The tang of homemade crema—Mexican cuisine’s condiment counterpoint to French crème fraiche and their thicker cousin, American sour cream—derives from lactic acid in buttermilk, citric acid in lime juice, and the time it takes for both of those ingredients to act upon the heavy cream in the mix.
“And there is nothing like the tang of house-made crema!” says James Beard Award–nominated chef David Vargas, who owns Vida Cantina, a modern Mexican restaurant in Portsmouth, New Hampshire. Vargas grew up in Southern California where his mother, who is from Guadalajara, and his father, who is from a more rural part of the western Mexican state of Jalisco, were both police officers and together owned a taqueria.
For his crema, which he makes in gallons at a time, Vargas combines a ratio of five cups of heavy cream to two cups of buttermilk to 1/2 cup of lime juice in a sterilized container. He covers the container with cheesecloth, sets it on the counter, and lets the culture do its thickening work over the span of four days, longer during the colder New England winter. You refrigerate the crema once it’s thickened to your heart’s desire.
Just like the cream rises to the top of a bottle of non-homogenized whole milk, the crema at the top of the container, Vargas explains, is thicker than the crema on the bottom. Both derivatives serve different purposes in the kitchen. The thinner crema is easily drizzled over fish tacos or tamales and served with all types of enchiladas. The thicker crema can be mixed into raw salads as a binder, added to masa harina to make a dough for corn cakes or dumplings for soup, or sweetened and dolloped over fruit- or chocolate-based desserts.
Having a single jar of crema in your fridge will help you solve many of your condiment quandaries. Or you can just eat it with a spoon.
- 2-3 limes
- 2 cups heavy cream
- ⅓ cup cultured buttermilk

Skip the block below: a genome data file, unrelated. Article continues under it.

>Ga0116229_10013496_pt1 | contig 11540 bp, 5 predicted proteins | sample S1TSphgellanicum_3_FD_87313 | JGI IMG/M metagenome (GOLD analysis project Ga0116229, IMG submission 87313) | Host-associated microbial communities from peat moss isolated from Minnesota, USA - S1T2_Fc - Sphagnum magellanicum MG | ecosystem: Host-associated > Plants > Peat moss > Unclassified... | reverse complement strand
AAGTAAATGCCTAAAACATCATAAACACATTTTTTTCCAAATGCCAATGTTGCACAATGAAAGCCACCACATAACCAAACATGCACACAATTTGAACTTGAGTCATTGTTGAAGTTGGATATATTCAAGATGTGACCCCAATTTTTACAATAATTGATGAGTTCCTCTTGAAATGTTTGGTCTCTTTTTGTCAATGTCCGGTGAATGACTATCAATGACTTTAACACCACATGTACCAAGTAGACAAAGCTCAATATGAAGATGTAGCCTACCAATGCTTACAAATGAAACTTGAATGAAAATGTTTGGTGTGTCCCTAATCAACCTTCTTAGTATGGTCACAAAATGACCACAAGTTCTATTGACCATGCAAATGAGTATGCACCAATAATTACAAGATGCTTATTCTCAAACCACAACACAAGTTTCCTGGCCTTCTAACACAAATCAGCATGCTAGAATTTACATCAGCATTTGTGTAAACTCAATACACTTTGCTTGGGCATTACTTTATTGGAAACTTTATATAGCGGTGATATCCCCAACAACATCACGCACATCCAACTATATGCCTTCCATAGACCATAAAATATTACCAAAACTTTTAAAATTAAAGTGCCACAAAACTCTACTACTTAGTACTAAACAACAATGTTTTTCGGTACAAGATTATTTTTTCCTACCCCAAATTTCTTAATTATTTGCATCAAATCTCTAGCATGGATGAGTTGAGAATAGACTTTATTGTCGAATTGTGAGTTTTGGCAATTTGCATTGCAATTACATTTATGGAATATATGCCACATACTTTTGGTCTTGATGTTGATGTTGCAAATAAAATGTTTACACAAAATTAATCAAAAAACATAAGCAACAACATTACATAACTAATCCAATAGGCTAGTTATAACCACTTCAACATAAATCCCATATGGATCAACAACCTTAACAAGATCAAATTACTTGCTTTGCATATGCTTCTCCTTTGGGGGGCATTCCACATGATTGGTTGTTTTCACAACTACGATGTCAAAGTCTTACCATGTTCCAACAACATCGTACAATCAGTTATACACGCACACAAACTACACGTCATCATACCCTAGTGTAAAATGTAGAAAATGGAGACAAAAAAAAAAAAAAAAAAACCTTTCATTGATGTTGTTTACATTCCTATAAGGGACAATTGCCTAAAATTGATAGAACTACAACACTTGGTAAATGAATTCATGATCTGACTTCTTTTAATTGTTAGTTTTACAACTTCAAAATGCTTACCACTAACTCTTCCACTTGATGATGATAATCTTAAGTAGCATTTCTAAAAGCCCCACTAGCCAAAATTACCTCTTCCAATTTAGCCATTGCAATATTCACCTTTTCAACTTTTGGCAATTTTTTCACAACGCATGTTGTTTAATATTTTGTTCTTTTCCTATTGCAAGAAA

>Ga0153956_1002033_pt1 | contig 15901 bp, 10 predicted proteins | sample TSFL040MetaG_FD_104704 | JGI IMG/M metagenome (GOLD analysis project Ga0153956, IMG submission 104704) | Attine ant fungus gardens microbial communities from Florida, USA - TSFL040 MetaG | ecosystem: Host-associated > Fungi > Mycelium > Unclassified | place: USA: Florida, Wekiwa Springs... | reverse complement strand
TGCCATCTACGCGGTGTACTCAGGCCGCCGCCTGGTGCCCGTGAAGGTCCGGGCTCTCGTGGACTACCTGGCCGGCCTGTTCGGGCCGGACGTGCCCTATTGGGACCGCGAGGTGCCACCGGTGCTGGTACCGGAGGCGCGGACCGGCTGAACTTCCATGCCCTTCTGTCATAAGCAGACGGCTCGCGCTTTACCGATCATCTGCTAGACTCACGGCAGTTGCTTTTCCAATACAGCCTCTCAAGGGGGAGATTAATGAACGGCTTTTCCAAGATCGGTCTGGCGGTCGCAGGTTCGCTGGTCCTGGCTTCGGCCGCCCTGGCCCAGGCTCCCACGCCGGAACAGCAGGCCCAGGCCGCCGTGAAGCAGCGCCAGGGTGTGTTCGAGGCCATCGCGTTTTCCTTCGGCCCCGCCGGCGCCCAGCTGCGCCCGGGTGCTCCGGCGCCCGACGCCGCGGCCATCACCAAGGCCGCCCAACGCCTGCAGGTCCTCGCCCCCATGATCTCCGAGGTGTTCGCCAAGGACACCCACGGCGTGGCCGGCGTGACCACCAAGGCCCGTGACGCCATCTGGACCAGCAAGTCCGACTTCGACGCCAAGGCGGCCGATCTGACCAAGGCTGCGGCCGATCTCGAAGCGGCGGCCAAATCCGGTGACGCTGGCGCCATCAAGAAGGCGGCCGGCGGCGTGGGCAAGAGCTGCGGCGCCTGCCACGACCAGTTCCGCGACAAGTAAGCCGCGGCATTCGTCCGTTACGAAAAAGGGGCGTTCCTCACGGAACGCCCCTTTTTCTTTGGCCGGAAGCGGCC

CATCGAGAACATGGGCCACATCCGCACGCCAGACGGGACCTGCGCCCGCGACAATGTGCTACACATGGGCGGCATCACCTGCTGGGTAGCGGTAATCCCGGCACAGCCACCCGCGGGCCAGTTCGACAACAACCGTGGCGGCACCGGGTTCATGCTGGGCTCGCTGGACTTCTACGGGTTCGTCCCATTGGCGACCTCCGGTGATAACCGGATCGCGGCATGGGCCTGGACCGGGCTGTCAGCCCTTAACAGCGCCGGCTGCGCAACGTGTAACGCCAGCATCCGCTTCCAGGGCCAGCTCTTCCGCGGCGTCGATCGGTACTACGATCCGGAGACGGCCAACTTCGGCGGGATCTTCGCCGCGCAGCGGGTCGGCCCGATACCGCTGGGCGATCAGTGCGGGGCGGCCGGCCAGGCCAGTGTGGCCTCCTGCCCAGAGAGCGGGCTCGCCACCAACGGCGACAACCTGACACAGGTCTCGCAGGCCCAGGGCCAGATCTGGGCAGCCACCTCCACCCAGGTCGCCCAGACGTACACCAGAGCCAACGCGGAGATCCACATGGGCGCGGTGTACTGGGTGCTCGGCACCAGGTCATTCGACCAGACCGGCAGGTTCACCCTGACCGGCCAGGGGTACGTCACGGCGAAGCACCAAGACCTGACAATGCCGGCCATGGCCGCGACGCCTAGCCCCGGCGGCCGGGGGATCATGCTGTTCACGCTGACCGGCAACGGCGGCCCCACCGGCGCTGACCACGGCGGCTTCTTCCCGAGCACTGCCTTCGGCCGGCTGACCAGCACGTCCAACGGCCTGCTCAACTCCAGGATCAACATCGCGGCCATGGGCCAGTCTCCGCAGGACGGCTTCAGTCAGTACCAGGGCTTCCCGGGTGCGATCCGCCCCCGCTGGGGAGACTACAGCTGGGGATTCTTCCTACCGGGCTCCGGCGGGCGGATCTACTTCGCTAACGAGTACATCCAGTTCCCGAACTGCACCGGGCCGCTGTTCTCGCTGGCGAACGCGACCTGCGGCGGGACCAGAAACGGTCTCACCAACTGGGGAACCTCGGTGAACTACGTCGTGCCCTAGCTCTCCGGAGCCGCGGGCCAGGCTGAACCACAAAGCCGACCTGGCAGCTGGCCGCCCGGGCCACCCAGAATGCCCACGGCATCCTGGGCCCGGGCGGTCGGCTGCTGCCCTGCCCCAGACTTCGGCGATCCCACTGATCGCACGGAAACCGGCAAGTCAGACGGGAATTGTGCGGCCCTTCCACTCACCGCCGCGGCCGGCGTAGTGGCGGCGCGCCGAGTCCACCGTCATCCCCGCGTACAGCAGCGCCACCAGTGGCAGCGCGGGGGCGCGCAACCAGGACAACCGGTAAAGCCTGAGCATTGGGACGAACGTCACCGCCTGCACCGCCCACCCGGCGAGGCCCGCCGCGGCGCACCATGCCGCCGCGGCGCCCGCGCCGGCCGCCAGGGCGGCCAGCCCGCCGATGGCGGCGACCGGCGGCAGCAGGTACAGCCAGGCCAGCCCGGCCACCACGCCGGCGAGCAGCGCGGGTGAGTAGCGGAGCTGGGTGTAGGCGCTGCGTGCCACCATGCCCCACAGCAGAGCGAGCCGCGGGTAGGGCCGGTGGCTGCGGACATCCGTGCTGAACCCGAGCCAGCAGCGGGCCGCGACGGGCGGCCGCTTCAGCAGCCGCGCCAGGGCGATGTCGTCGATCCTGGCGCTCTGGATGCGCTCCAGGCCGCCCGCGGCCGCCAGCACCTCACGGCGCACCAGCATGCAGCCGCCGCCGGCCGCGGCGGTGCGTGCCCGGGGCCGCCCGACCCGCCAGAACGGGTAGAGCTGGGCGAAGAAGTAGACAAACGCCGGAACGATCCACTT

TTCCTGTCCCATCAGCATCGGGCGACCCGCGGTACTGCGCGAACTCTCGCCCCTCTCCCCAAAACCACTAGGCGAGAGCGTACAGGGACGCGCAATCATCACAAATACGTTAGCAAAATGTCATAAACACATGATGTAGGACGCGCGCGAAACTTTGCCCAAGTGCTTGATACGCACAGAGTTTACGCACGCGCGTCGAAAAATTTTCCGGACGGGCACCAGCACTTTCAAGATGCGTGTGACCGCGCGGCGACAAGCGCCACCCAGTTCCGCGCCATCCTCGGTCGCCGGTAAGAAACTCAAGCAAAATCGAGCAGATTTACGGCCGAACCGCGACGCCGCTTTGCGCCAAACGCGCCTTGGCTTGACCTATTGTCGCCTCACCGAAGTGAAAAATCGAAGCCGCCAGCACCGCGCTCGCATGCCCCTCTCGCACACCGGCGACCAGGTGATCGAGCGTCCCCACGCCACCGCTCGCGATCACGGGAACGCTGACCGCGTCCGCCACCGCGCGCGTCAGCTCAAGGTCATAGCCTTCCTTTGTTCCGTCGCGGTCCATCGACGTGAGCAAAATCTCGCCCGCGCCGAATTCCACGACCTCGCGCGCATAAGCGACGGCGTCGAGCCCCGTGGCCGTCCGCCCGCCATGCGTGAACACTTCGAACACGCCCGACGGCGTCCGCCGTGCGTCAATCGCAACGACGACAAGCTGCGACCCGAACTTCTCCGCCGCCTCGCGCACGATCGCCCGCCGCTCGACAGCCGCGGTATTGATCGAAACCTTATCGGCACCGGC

- ½ cup plus 2 tablespoons sugar
- 1 tablespoon honey
- 3 cups fresh berries
- ►Use a citrus zester* to remove the zest from the limes in long, thin strands. Set aside.
- ►Squeeze as many limes as it takes to measure 2 tablespoons juice. In a sterilized quart jar, combine lime juice, cream, and buttermilk. Cover the opening of the jar with cheesecloth and secure it in place with a rubber band. Set the jar on the counter to thicken for four days. When the crema is thick, replace the cheesecloth with a lid and store in the refrigerator for up to two weeks.
- ►To make the candied lime zest, place the zest in a small pan. Add an inch of water. Place pan over high heat and bring to a boil. Remove from the heat and strain out the water. Repeat that process two more times to remove any bitterness from the zest. Set the drained zest aside.
- ►Combine ½ cup sugar with ½ cup water. Place over medium heat. Stir until sugar dissolves. Add zest, bring to a simmer, and cook until the zest is translucent. Drain the zest from the simple syrup, saving the latter to make cocktails. Toss the drained candied zest with the remaining 2 tablespoons of sugar and spread out on a plate to dry overnight. Once dried, candied zest can be stored in an airtight container at room temperature for two weeks.
- ►To assemble the dessert, combine 1 cup crema with 1 tablespoon honey. Divide berries into four bowls. Top each with ¼ cup honey crema. Garnish each bowl with the candied zest and serve immediately.
- *A citrus zester is a special tool for removing just the zest of the fruit in sturdy strips. It is not the same as a microplane grater.